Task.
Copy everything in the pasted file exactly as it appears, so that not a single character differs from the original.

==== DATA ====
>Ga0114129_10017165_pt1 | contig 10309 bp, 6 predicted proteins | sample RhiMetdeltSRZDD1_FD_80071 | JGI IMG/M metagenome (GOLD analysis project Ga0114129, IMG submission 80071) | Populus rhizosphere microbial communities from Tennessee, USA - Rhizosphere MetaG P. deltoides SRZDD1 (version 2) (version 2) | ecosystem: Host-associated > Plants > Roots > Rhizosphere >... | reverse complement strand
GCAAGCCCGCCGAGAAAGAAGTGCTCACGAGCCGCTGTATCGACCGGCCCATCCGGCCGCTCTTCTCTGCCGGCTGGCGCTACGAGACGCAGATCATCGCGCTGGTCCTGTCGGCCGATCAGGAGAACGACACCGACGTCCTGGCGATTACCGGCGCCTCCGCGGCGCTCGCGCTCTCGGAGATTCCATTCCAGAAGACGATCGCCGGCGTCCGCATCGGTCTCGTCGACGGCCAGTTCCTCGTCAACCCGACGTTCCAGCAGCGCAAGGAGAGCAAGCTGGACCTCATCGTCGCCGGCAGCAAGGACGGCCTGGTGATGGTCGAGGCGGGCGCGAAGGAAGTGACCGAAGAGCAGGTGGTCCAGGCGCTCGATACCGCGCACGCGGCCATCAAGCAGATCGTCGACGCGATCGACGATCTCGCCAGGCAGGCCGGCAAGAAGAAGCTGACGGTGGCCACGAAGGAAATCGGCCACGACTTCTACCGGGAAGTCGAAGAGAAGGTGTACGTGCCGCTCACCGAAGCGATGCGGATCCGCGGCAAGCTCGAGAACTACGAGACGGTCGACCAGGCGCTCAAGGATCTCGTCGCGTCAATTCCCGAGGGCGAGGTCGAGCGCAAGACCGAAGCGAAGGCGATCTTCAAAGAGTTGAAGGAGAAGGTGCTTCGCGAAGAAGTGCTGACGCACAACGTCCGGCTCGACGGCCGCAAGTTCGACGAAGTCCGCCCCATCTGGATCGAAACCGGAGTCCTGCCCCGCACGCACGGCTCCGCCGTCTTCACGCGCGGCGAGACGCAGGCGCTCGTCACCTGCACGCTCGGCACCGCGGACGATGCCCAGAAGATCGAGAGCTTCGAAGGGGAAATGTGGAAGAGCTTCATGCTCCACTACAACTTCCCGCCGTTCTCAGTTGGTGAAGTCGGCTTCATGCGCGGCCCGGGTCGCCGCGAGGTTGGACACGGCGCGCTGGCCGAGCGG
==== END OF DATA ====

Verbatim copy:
>Ga0114129_10017165_pt1 | contig 10309 bp, 6 predicted proteins | sample RhiMetdeltSRZDD1_FD_80071 | JGI IMG/M metagenome (GOLD analysis project Ga0114129, IMG submission 80071) | Populus rhizosphere microbial communities from Tennessee, USA - Rhizosphere MetaG P. deltoides SRZDD1 (version 2) (version 2) | ecosystem: Host-associated > Plants > Roots > Rhizosphere >... | reverse complement strand
GCAAGCCCGCCGAGAAAGAAGTGCTCACGAGCCGCTGTATCGACCGGCCCATCCGGCCGCTCTTCTCTGCCGGCTGGCGCTACGAGACGCAGATCATCGCGCTGGTCCTGTCGGCCGATCAGGAGAACGACACCGACGTCCTGGCGATTACCGGCGCCTCCGCGGCGCTCGCGCTCTCGGAGATTCCATTCCAGAAGACGATCGCCGGCGTCCGCATCGGTCTCGTCGACGGCCAGTTCCTCGTCAACCCGACGTTCCAGCAGCGCAAGGAGAGCAAGCTGGACCTCATCGTCGCCGGCAGCAAGGACGGCCTGGTGATGGTCGAGGCGGGCGCGAAGGAAGTGACCGAAGAGCAGGTGGTCCAGGCGCTCGATACCGCGCACGCGGCCATCAAGCAGATCGTCGACGCGATCGACGATCTCGCCAGGCAGGCCGGCAAGAAGAAGCTGACGGTGGCCACGAAGGAAATCGGCCACGACTTCTACCGGGAAGTCGAAGAGAAGGTGTACGTGCCGCTCACCGAAGCGATGCGGATCCGCGGCAAGCTCGAGAACTACGAGACGGTCGACCAGGCGCTCAAGGATCTCGTCGCGTCAATTCCCGAGGGCGAGGTCGAGCGCAAGACCGAAGCGAAGGCGATCTTCAAAGAGTTGAAGGAGAAGGTGCTTCGCGAAGAAGTGCTGACGCACAACGTCCGGCTCGACGGCCGCAAGTTCGACGAAGTCCGCCCCATCTGGATCGAAACCGGAGTCCTGCCCCGCACGCACGGCTCCGCCGTCTTCACGCGCGGCGAGACGCAGGCGCTCGTCACCTGCACGCTCGGCACCGCGGACGATGCCCAGAAGATCGAGAGCTTCGAAGGGGAAATGTGGAAGAGCTTCATGCTCCACTACAACTTCCCGCCGTTCTCAGTTGGTGAAGTCGGCTTCATGCGCGGCCCGGGTCGCCGCGAGGTTGGACACGGCGCGCTGGCCGAGCGG